McCartneys to observe seal pups before hunt
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Former Beatle Sir Paul McCartney and his wife Heather are set to visit the Maritimes later this week to observe harp seal pups prior to Canada's annual seal hunt.
The Humane Society of the United States says the celebrity couple will highlight the work of animal protection groups that oppose the hunt.
The McCartneys, who are long-time animal rights activists, will take the trip on Thursday and Friday to "highlight the work of two animal protection groups to stop the Canadian seal hunt," the society said in a release.
"Heather and Paul's visit to the seal pups will shine a global media spotlight on this cruel and needless slaughter," said Rebecca Aldworth, the society's director of Canadian wildlife issues.
The hunt generally runs from mid-March through to mid-April, but the timing of this year's hunt is still uncertain.
Meanwhile, warm weather has left much of the Gulf of St. Lawrence, which is normally covered by thick ice, spotted with patches of thin ice.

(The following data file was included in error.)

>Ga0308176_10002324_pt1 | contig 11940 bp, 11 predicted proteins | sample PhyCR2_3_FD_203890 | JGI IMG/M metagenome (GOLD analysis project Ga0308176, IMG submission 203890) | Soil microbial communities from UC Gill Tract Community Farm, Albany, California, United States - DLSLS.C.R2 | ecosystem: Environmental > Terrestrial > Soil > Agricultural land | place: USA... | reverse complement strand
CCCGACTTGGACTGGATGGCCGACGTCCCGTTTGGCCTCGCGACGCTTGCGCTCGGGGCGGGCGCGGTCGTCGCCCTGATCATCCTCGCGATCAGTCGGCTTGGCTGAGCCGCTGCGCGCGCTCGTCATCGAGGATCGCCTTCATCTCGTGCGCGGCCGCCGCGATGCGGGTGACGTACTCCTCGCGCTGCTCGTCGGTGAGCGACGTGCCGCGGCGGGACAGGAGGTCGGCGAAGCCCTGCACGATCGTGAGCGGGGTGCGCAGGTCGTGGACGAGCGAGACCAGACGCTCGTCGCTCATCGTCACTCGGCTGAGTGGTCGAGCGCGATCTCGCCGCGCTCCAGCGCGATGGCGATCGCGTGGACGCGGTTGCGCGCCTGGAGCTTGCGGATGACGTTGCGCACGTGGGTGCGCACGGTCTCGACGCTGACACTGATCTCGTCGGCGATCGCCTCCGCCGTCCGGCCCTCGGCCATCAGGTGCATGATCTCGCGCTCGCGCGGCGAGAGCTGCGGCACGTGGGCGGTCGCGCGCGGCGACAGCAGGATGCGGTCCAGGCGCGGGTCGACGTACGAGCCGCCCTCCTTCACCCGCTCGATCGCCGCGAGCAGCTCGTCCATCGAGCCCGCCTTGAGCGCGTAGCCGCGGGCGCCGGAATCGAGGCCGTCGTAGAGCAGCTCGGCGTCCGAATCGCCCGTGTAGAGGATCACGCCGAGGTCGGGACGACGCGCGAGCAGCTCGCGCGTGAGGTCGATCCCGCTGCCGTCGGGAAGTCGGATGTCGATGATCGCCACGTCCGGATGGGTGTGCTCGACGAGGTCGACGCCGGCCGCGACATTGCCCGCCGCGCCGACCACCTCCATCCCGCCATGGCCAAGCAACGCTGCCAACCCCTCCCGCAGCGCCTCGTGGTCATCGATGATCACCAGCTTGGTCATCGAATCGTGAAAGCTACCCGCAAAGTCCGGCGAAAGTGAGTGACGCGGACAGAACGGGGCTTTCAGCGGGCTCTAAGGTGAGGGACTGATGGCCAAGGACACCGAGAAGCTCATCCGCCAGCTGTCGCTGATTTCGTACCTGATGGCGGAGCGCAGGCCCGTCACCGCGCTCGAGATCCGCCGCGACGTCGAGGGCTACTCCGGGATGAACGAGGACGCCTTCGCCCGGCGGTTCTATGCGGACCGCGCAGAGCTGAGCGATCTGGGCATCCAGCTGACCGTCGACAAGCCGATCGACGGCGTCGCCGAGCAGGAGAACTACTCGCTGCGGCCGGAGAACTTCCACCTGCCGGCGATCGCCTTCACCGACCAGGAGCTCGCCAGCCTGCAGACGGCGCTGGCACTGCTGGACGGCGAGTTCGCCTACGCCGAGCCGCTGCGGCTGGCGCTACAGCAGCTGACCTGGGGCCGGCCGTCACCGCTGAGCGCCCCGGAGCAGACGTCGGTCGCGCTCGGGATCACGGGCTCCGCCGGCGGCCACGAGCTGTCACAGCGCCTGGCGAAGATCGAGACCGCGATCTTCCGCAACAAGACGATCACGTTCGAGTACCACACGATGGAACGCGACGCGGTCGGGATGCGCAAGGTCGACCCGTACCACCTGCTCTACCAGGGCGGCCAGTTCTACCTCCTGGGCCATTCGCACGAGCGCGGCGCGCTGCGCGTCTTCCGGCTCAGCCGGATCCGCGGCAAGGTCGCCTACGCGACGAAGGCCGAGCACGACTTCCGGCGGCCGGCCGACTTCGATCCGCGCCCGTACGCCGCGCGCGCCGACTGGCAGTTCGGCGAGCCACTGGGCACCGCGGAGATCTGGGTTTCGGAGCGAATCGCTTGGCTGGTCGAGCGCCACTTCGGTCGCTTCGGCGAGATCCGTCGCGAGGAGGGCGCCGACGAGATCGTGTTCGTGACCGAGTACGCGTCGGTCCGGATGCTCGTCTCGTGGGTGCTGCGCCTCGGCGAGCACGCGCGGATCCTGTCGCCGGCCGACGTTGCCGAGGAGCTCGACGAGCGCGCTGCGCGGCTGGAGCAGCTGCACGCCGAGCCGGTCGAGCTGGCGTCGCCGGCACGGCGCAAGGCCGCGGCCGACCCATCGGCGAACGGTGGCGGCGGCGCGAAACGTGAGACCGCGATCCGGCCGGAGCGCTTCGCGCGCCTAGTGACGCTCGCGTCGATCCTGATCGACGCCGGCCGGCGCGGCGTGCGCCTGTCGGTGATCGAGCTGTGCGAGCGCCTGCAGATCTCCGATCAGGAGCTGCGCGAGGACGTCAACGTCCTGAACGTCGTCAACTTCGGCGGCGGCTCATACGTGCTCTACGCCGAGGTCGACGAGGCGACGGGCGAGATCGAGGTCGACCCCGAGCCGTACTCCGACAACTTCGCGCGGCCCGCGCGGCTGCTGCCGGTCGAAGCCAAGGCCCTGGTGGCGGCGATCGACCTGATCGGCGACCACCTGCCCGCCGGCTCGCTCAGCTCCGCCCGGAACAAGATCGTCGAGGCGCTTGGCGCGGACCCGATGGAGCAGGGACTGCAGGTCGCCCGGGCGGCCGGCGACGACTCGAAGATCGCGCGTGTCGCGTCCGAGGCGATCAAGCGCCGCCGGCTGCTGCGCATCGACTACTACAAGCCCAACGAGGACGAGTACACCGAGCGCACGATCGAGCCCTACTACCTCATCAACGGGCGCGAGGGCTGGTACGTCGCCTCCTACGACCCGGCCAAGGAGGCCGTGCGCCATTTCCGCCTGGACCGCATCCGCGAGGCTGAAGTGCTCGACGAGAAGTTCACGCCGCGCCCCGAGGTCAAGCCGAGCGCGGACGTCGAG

As harp and hood seals generally give birth to their pups on ice floes, the thin ice could leave many of the young facing a fight for life.
Celebrities have long taken part in protesting against Canada's seal hunt, with the anti-sealing movement reaching its peak in 1977 when Brigitte Bardot cuddled up to baby seals on the ice floes.
In 2005, TV's MacGyver, Richard Dean Anderson, added his voice to the movement.
The Canadian government has endorsed the hunt as a cultural right for many Maritimers -- announcing a management plan in 2003 with a quota of 975,000 seals over three years.
This outraged conservation groups and animal rights activists and protests resumed on the ice floes.
A year later, the federal government estimated there were 5.9 million harp seals on the East Coast, up from two million in the early 1970s. Ottawa estimated the value of the hunt was around $16 million.
In early February, 11 protesters convicted of getting too close to seal hunters in 2005 said they would spend 22 days on a hunger strike in jail rather than pay $1,000 fines.